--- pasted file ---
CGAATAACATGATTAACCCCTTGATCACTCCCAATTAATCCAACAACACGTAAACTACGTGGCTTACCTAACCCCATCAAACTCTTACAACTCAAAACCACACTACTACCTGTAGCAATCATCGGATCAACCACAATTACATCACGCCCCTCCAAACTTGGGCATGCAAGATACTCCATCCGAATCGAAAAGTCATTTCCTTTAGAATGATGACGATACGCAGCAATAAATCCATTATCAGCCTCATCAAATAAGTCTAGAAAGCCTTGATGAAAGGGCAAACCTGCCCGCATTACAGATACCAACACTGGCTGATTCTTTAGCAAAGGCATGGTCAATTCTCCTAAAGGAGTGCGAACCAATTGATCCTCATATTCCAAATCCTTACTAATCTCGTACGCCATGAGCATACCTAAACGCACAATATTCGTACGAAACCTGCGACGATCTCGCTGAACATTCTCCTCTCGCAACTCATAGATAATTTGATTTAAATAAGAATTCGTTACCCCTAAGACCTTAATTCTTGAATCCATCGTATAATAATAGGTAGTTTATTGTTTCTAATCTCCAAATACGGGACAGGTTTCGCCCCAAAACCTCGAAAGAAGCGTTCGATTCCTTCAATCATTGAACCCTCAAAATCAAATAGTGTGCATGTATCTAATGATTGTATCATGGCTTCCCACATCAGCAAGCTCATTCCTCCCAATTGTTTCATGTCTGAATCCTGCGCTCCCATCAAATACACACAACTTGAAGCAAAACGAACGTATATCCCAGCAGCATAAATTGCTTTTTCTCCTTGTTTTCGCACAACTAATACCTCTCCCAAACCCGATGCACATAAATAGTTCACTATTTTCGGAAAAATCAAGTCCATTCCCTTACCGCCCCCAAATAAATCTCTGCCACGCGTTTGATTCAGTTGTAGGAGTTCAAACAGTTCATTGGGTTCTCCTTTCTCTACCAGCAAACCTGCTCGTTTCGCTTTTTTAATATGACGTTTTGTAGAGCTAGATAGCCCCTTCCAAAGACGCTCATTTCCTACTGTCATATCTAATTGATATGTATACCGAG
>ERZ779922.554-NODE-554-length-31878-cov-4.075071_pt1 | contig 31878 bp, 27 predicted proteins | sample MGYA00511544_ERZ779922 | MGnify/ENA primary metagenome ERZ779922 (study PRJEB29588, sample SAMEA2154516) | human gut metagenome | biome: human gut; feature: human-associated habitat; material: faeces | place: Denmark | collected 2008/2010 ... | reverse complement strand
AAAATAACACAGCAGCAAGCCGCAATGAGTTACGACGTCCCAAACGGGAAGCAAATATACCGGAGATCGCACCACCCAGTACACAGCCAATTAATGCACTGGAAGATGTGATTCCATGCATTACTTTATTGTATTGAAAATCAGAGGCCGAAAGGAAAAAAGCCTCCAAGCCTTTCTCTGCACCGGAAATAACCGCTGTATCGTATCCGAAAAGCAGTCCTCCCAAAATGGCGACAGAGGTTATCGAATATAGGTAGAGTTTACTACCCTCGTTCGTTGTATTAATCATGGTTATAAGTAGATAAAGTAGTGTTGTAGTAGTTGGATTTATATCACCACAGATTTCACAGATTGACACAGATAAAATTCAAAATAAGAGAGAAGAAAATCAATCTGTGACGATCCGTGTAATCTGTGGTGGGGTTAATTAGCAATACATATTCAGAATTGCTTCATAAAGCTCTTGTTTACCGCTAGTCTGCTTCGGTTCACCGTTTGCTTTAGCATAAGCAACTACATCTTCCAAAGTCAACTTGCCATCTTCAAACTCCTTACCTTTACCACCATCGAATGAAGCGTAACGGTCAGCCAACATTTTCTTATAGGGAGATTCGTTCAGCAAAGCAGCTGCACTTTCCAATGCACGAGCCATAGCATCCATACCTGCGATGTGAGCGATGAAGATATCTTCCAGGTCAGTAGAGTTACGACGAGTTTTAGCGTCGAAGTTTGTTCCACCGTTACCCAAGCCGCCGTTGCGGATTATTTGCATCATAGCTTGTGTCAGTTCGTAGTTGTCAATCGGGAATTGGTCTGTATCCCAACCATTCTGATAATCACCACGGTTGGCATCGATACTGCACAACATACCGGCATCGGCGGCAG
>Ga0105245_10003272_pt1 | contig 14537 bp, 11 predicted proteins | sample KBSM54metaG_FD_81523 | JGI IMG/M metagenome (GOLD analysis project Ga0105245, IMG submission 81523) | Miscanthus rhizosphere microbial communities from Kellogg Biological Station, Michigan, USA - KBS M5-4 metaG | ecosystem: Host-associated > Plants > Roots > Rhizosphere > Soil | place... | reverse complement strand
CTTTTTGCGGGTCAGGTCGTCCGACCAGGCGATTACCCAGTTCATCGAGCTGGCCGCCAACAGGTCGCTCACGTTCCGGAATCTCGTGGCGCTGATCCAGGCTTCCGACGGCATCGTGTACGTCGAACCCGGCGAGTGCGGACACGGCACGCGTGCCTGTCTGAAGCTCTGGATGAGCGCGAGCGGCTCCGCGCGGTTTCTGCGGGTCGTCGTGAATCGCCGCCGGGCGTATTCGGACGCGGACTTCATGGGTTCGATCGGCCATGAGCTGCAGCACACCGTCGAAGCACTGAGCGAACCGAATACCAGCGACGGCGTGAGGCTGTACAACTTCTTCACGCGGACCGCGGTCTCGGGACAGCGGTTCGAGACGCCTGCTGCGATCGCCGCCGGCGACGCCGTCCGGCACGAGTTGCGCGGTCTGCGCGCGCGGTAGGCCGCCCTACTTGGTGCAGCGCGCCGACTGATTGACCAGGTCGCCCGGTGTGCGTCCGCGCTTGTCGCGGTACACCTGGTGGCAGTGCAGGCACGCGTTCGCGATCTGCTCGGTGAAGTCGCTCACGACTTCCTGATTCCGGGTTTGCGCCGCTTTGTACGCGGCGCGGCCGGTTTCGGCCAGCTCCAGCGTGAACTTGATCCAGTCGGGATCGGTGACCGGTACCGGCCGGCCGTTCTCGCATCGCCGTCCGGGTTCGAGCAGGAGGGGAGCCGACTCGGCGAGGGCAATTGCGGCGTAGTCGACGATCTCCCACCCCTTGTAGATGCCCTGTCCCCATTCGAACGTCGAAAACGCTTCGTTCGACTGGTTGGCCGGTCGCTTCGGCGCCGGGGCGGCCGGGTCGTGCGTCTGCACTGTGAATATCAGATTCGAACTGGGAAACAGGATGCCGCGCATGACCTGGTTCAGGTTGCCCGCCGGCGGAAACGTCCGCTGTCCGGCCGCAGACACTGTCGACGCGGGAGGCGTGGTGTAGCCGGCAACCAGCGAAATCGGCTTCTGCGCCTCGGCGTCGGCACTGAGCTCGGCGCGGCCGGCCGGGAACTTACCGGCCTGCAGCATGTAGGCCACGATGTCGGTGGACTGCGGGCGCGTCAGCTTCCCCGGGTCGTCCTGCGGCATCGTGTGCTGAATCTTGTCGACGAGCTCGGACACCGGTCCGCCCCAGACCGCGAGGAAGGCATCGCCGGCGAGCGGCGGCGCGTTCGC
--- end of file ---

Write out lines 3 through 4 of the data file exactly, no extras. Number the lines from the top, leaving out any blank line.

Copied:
AAAATAACACAGCAGCAAGCCGCAATGAGTTACGACGTCCCAAACGGGAAGCAAATATACCGGAGATCGCACCACCCAGTACACAGCCAATTAATGCACTGGAAGATGTGATTCCATGCATTACTTTATTGTATTGAAAATCAGAGGCCGAAAGGAAAAAAGCCTCCAAGCCTTTCTCTGCACCGGAAATAACCGCTGTATCGTATCCGAAAAGCAGTCCTCCCAAAATGGCGACAGAGGTTATCGAATATAGGTAGAGTTTACTACCCTCGTTCGTTGTATTAATCATGGTTATAAGTAGATAAAGTAGTGTTGTAGTAGTTGGATTTATATCACCACAGATTTCACAGATTGACACAGATAAAATTCAAAATAAGAGAGAAGAAAATCAATCTGTGACGATCCGTGTAATCTGTGGTGGGGTTAATTAGCAATACATATTCAGAATTGCTTCATAAAGCTCTTGTTTACCGCTAGTCTGCTTCGGTTCACCGTTTGCTTTAGCATAAGCAACTACATCTTCCAAAGTCAACTTGCCATCTTCAAACTCCTTACCTTTACCACCATCGAATGAAGCGTAACGGTCAGCCAACATTTTCTTATAGGGAGATTCGTTCAGCAAAGCAGCTGCACTTTCCAATGCACGAGCCATAGCATCCATACCTGCGATGTGAGCGATGAAGATATCTTCCAGGTCAGTAGAGTTACGACGAGTTTTAGCGTCGAAGTTTGTTCCACCGTTACCCAAGCCGCCGTTGCGGATTATTTGCATCATAGCTTGTGTCAGTTCGTAGTTGTCAATCGGGAATTGGTCTGTATCCCAACCATTCTGATAATCACCACGGTTGGCATCGATACTGCACAACATACCGGCATCGGCGGCAG
>Ga0105245_10003272_pt1 | contig 14537 bp, 11 predicted proteins | sample KBSM54metaG_FD_81523 | JGI IMG/M metagenome (GOLD analysis project Ga0105245, IMG submission 81523) | Miscanthus rhizosphere microbial communities from Kellogg Biological Station, Michigan, USA - KBS M5-4 metaG | ecosystem: Host-associated > Plants > Roots > Rhizosphere > Soil | place... | reverse complement strand